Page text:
Here’s to Moms.
Road Trip! Chicago>Traverse City>and a meandering route back to the Twin Cities.
I leave you with this little ditty:
Yesterday was the 147th anniversary of the murder of my great-great grandparents and their 3 year old daughter at the beginning of the Dakotah Conflict in 1863. Below is a blog post I wrote several years ago after Quinn and I made a pilgrimage to the Minnesota River Valley to look for the site of the massacre.
In March of 1862 my great-great grandparents, Johann and Kathryn Kochendofer with their five children, John, 11, Rose, my great grandmother, 9, Kate 7, Margaret 5 and Sarah 3, to a homestead located in Flora Township in the southwest corner of Renville county, Minnesota, just upstream and on the other side of the Minnesota River from Redwood Falls. The farm sat at the edge of the prairie, where it began sloping down to the river valley. It’s a beautiful spot for a farm, with fertile fields in front, and the backyard dropping off into a wooded hillside. They had spent the spring and early summer living in a tent while they broke the ground for farming and built a log house to shelter them for the winter.
Around noon on August 18th of that year, Johann and John had returned to the house from the fields for lunch, Kathryn was in the kitchen cooking and the girls were doing laundry when a group of Indians armed with rifles appeared. After a short conversation, one of the Indians took an axe that was leaning against the woodpile and threw it down the hill into the woods. Johann told John to get the axe and return it. As he stood speaking with the intruders, he had his hands on Rose’s shoulders as she stood in front of him. Suddenly one of the Indians shot him. Kathryn ran to the door of the house and was also shot. The girls ran into the house and hid under the beds but they heard John yelling for them to run for the woods. They all ran from the house except for little Sarah who would not come.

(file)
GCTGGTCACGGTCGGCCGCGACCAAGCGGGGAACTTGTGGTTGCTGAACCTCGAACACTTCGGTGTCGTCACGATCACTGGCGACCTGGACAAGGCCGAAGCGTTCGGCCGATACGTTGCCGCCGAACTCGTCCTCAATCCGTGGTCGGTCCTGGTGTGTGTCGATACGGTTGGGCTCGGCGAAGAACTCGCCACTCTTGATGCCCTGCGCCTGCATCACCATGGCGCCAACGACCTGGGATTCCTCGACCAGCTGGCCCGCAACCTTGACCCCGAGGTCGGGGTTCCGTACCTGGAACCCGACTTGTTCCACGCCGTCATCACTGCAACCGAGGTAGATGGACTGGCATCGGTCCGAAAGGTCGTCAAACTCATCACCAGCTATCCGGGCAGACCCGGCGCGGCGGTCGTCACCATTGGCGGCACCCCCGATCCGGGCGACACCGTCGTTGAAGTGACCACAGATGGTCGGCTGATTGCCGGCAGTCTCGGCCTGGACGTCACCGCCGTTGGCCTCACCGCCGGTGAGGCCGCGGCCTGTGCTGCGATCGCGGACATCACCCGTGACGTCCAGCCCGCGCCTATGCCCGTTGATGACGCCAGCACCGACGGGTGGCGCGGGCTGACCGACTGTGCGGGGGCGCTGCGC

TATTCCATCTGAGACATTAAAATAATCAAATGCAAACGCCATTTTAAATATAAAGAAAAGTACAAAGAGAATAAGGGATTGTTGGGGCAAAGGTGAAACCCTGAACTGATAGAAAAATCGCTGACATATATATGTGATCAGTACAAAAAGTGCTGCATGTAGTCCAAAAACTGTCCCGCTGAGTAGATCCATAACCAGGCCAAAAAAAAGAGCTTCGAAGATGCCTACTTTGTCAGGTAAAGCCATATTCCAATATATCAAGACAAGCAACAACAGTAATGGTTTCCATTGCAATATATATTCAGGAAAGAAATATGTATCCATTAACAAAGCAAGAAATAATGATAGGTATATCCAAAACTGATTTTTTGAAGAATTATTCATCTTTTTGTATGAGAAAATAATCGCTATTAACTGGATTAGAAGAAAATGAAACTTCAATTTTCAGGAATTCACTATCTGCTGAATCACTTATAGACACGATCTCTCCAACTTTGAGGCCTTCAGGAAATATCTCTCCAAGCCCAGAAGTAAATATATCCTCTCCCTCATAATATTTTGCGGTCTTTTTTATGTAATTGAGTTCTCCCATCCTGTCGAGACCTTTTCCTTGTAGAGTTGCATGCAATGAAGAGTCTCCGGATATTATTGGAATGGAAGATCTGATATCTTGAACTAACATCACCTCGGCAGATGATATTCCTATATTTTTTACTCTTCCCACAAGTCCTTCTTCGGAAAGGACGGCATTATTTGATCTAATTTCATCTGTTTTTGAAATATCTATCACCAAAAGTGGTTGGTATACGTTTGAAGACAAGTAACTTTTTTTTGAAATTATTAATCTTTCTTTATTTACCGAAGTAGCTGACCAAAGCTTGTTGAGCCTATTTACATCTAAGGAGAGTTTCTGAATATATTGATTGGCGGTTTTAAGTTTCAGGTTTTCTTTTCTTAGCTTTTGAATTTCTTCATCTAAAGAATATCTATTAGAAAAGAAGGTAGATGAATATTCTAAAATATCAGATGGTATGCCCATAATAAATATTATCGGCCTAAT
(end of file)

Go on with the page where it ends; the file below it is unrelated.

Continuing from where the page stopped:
There is a steep ravine right behind where the cabin was. Itâ€™s easy to conceive of young children playing hide and seek in that dark wooded gulch to pass away the summer. The knowledge they gained would save their lives. As they ran into the woods, their dying father motioned to them to go to the Schwandt farm, there closest neighbor, below them in the valley. As the girls ran through the woods they were reunited with John and then started to make their way to the neighbors. When they cleared the woods and looked down, they saw that the Schwandt farm was also under attack and they witnessed the murders of the entire Schwandt family. A pregnant woman was cut open, the fetus pulled from her body and nailed to the barn door. What they didnâ€™t know was attacks like these were occurring up and down the valley. Itâ€™s estimated that as many as a thousand settlers were killed in the next few weeks.